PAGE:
As investor demand for ABS increased, lenders started making new loans again. As the ABS market continued to improve over time, more investors started to return to the ABS market, which increased the demand for ABS. As demand rose, prices began to recover, attracting even more investors back to the market. This positive loop helped to restore the flow of credit to qualified consumers and small businesses, thereby reducing the reliance on TALF. TALF loans were available from March 2009 until June 2010; the last loan was made in March 2010 and the size of TALF’s portfolio of loans continues to decline.

What is securitization and how does it work?
Securitization is the process by which loans are turned into securities called asset-backed securities, or ABS. ABS are bonds backed by pools of consumer loans or small business loans.

In order to make loans, lenders need cash. To get that cash, lenders—such as auto finance companies—bundle together the loans they make to consumers and small businesses. The lenders sell bonds backed by the cash flows from the bundle of loans to investors. The money that investors pay to the lenders for the bonds provides the cash that the lenders need to make new loans. Securitization began in the mid-1980s.

Why did securitization virtually stop working during the financial crisis?
Beginning in mid-2007, the number of consumers and small businesses experiencing financial difficulty started to rise. As some of these consumers and businesses could not make loan payments, the number of loan defaults started to rise. Investors, along with the lenders who provided loans to these consumers and small businesses, started to fear that more defaults were coming, which in turn could result in losses on their ABS investments. As a result, investors either could not or did not want to continue buying ABS. This decline in demand for ABS caused the interest rates paid to investors to rise dramatically.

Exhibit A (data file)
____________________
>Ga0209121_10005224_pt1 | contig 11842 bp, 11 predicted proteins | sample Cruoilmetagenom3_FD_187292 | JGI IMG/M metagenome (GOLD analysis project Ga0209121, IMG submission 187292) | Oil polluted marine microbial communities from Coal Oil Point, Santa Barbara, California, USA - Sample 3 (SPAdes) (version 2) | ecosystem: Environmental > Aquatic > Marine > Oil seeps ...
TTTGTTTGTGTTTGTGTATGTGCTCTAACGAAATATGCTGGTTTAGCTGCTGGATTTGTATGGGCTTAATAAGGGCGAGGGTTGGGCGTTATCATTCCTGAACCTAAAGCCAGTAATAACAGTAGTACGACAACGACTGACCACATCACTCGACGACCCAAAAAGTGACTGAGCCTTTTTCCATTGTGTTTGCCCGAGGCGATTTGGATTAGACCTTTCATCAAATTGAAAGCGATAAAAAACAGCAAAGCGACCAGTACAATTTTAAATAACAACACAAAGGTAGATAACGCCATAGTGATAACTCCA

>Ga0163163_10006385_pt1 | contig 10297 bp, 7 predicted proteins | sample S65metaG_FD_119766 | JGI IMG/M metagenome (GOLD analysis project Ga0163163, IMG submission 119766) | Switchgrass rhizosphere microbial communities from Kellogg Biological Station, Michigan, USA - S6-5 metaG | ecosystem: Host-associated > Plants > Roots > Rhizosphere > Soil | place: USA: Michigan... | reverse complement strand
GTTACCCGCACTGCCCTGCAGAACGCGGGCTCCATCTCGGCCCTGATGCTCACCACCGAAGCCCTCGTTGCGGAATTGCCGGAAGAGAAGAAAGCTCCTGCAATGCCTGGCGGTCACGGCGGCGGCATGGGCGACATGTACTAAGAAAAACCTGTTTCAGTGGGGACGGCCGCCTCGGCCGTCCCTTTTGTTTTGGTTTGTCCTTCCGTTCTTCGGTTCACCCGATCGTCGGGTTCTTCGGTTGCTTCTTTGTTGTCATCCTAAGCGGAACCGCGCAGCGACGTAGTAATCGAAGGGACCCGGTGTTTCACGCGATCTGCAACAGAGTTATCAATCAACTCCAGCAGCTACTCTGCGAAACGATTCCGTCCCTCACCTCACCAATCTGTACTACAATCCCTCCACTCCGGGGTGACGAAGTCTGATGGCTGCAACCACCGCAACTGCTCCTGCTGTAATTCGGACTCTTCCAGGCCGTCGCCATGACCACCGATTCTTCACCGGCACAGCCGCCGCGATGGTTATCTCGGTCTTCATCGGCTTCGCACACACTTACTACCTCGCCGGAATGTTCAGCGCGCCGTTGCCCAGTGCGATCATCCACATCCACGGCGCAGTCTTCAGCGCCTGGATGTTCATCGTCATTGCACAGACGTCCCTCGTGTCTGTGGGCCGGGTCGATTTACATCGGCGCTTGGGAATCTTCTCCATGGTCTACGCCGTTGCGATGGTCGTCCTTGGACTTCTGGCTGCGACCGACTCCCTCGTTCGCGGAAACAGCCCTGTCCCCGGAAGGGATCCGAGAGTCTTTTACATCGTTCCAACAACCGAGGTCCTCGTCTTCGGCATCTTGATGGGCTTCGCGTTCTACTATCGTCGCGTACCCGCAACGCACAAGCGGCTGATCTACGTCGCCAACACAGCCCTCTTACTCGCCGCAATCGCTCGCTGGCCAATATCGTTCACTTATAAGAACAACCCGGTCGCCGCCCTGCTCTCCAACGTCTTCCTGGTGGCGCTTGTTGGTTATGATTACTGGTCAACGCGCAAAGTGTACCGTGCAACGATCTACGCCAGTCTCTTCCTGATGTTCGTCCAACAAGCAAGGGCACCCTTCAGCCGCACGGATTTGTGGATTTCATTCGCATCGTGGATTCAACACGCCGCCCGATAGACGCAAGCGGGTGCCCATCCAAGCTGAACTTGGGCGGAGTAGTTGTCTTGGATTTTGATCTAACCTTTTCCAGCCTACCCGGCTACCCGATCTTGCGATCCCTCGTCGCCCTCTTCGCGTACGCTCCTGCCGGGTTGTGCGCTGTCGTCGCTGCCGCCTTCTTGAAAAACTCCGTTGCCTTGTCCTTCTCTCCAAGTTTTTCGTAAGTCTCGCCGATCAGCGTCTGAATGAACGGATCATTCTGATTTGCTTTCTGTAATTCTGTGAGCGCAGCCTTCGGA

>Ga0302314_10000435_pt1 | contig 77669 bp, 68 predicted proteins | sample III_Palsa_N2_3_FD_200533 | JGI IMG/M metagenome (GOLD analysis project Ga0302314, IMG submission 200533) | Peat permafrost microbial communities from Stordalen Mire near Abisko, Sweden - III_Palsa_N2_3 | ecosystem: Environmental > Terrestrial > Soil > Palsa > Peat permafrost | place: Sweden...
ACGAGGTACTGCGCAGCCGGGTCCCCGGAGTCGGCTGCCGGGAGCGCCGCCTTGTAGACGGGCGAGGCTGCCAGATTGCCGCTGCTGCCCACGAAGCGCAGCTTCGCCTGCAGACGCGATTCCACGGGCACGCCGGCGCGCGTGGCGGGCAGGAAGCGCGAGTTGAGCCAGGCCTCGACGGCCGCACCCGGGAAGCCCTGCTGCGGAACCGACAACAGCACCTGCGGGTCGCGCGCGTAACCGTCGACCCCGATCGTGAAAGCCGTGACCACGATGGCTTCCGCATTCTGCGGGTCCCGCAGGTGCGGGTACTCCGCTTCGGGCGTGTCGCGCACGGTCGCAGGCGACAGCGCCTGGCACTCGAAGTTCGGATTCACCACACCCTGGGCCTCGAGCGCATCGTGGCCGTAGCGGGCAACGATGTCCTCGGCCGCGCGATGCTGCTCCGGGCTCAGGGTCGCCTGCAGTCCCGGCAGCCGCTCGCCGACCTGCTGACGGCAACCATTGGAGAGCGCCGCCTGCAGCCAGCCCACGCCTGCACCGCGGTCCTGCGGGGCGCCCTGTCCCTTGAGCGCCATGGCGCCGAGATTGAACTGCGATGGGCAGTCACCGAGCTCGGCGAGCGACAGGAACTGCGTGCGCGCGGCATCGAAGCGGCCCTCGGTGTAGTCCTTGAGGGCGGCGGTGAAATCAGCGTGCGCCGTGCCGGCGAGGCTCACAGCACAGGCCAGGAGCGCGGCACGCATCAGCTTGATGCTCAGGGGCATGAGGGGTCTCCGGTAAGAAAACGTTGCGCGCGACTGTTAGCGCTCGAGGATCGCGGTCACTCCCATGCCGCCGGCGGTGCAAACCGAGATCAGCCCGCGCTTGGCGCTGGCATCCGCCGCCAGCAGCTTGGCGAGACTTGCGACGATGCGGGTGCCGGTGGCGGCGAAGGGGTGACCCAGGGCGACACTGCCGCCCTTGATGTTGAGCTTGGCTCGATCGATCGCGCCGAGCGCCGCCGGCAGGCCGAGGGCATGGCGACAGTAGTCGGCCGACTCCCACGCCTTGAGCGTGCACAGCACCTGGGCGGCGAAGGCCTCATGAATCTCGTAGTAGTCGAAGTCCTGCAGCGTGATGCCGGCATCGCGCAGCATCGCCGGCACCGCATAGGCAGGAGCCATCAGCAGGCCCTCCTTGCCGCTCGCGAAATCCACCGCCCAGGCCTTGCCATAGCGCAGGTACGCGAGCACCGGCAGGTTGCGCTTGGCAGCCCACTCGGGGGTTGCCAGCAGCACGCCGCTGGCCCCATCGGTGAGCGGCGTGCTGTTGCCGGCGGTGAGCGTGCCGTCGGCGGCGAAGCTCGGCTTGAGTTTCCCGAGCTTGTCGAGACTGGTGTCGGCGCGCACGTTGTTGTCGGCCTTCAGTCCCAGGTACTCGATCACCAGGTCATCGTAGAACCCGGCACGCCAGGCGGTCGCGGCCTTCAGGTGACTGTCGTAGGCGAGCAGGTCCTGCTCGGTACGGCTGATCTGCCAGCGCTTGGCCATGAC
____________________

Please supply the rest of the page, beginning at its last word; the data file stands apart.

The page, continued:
In short, fewer investors were left to buy ABS—and many of the investors who remained kept to the sidelines. Without anyone to buy their consumer and small business loans, many lenders were not willing to approve any new loans. As a result, consumers and small businesses ended up having a hard time getting loans to buy a car, to pay for school, use a credit card or run a small business and so on. In addition, lenders had started charging higher interest rates for the few loans they were making to consumers and small businesses. The securitization process had virtually stopped.


How much did the Fed lend?

While $200 billion was authorized under the program, the Fed lent a total of $71.1 billion but never had more than $49 billion outstanding at any one time. As of May 2011, only $14.2 billion of the $71.1 billion in loans made remains outstanding.

Did TALF cost taxpayers any money?

No. As of May 2011, there has not been a single credit loss.

Also as of May 2011, TALF loans have earned $1.2 billion in interest income for the U.S. taxpayer. This interest income and any additional profit earned from TALF—as with all Federal Reserve programs—is remitted to the U.S. Treasury for the benefit of the taxpayer.

Who participated in TALF?

TALF was open to any U.S. company not controlled by a foreign government. This allowed the Fed to reach the widest set of investors possible. Investors of all kinds participated, including mutual funds, pension funds, insurance companies, investment funds and hedge funds.

What did borrowers gain by participating in TALF?

To receive a TALF loan, investors had to buy an ABS and pledge it as collateral against the requested TALF loan. By buying an ABS, the investor stood to gain from any interest earned on the ABS and any potential capital gains (if the investor’s selling price was higher than the original purchase price).

Who did TALF benefit?

The investors who participated in TALF, including mutual funds, pension funds, insurance companies, investment funds and hedge funds—did benefit from their investment. However, the ultimate beneficiaries were the American consumers and small businesses.

The program succeeded in helping to restart the securitization market and restore the flow of credit so qualified consumers and small businesses could get a loan to buy a car, pay for school, use a credit card or fund a small business. TALF supported nearly 3 million auto loans, more than 1 million student loans, nearly 900,000 loans to small business and about 150,000 other business loans.

About the Facilty